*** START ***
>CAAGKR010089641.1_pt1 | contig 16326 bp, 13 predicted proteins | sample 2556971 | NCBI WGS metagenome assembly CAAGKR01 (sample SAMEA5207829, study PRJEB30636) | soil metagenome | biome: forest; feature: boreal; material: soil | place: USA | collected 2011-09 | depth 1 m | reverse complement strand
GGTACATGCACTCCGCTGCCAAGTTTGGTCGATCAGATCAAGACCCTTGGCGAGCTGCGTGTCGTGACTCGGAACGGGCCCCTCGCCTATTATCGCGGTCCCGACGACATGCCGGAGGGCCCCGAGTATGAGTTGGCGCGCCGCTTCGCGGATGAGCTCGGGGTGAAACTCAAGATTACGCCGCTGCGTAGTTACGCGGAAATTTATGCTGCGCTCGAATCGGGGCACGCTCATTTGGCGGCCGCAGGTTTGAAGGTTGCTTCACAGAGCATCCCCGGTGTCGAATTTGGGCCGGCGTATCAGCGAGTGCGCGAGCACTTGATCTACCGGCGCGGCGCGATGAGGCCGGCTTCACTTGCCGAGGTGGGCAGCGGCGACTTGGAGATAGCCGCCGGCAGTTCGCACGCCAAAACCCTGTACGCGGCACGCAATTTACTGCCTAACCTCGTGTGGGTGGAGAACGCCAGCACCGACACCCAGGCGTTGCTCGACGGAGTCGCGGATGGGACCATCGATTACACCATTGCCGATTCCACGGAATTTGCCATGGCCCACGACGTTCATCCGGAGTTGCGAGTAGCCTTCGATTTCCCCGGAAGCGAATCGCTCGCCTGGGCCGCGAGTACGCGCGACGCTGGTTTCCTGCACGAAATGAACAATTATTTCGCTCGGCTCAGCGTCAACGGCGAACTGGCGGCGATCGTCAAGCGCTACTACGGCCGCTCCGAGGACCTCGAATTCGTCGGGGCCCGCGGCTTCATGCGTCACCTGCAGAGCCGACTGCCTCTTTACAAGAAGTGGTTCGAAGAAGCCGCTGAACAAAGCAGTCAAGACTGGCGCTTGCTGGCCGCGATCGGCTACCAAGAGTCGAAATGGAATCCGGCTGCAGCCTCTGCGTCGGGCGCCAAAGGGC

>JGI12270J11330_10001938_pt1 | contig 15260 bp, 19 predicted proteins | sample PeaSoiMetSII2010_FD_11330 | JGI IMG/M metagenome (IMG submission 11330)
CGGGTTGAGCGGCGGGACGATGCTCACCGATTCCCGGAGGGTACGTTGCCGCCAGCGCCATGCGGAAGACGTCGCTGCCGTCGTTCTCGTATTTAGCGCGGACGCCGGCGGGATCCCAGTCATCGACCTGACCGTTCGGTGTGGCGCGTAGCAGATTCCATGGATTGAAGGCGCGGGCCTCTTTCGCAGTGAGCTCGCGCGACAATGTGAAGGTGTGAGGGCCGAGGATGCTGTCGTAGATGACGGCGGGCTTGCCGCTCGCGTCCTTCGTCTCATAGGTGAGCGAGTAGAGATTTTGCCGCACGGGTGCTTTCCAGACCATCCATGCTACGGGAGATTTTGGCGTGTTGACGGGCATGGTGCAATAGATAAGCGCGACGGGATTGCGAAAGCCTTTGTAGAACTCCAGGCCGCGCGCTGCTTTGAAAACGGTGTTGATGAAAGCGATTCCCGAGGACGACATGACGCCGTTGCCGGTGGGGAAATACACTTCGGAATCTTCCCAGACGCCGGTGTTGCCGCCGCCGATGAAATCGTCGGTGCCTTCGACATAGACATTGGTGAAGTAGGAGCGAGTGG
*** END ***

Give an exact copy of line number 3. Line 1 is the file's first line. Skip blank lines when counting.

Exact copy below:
>JGI12270J11330_10001938_pt1 | contig 15260 bp, 19 predicted proteins | sample PeaSoiMetSII2010_FD_11330 | JGI IMG/M metagenome (IMG submission 11330)